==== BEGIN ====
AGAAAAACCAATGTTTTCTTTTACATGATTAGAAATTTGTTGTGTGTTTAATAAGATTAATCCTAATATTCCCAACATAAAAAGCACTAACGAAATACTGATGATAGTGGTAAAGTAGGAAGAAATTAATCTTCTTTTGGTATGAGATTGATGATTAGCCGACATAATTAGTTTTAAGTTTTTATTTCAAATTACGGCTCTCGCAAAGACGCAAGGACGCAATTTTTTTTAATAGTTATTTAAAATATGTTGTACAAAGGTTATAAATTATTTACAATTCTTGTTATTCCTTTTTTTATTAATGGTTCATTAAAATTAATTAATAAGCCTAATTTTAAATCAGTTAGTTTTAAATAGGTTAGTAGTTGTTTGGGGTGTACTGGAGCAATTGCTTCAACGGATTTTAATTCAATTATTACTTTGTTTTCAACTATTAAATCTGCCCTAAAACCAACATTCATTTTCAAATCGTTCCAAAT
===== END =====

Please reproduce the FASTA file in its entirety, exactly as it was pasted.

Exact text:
AGAAAAACCAATGTTTTCTTTTACATGATTAGAAATTTGTTGTGTGTTTAATAAGATTAATCCTAATATTCCCAACATAAAAAGCACTAACGAAATACTGATGATAGTGGTAAAGTAGGAAGAAATTAATCTTCTTTTGGTATGAGATTGATGATTAGCCGACATAATTAGTTTTAAGTTTTTATTTCAAATTACGGCTCTCGCAAAGACGCAAGGACGCAATTTTTTTTAATAGTTATTTAAAATATGTTGTACAAAGGTTATAAATTATTTACAATTCTTGTTATTCCTTTTTTTATTAATGGTTCATTAAAATTAATTAATAAGCCTAATTTTAAATCAGTTAGTTTTAAATAGGTTAGTAGTTGTTTGGGGTGTACTGGAGCAATTGCTTCAACGGATTTTAATTCAATTATTACTTTGTTTTCAACTATTAAATCTGCCCTAAAACCAACATTCATTTTCAAATCGTTCCAAAT